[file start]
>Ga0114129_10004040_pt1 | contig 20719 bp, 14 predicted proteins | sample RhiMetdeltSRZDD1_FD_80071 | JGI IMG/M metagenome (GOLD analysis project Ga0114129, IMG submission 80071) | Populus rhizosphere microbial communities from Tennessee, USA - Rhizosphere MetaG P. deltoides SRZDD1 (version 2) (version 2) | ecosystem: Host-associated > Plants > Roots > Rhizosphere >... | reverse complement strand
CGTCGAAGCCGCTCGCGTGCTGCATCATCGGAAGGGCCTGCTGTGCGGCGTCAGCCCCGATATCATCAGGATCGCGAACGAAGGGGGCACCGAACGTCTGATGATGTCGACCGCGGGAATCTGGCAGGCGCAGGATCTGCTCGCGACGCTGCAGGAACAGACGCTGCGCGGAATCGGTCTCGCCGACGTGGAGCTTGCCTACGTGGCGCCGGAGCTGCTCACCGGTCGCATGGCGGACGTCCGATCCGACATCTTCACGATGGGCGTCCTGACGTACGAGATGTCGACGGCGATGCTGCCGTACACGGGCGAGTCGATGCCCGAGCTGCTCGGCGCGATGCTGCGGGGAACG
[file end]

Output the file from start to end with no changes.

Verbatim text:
>Ga0114129_10004040_pt1 | contig 20719 bp, 14 predicted proteins | sample RhiMetdeltSRZDD1_FD_80071 | JGI IMG/M metagenome (GOLD analysis project Ga0114129, IMG submission 80071) | Populus rhizosphere microbial communities from Tennessee, USA - Rhizosphere MetaG P. deltoides SRZDD1 (version 2) (version 2) | ecosystem: Host-associated > Plants > Roots > Rhizosphere >... | reverse complement strand
CGTCGAAGCCGCTCGCGTGCTGCATCATCGGAAGGGCCTGCTGTGCGGCGTCAGCCCCGATATCATCAGGATCGCGAACGAAGGGGGCACCGAACGTCTGATGATGTCGACCGCGGGAATCTGGCAGGCGCAGGATCTGCTCGCGACGCTGCAGGAACAGACGCTGCGCGGAATCGGTCTCGCCGACGTGGAGCTTGCCTACGTGGCGCCGGAGCTGCTCACCGGTCGCATGGCGGACGTCCGATCCGACATCTTCACGATGGGCGTCCTGACGTACGAGATGTCGACGGCGATGCTGCCGTACACGGGCGAGTCGATGCCCGAGCTGCTCGGCGCGATGCTGCGGGGAACG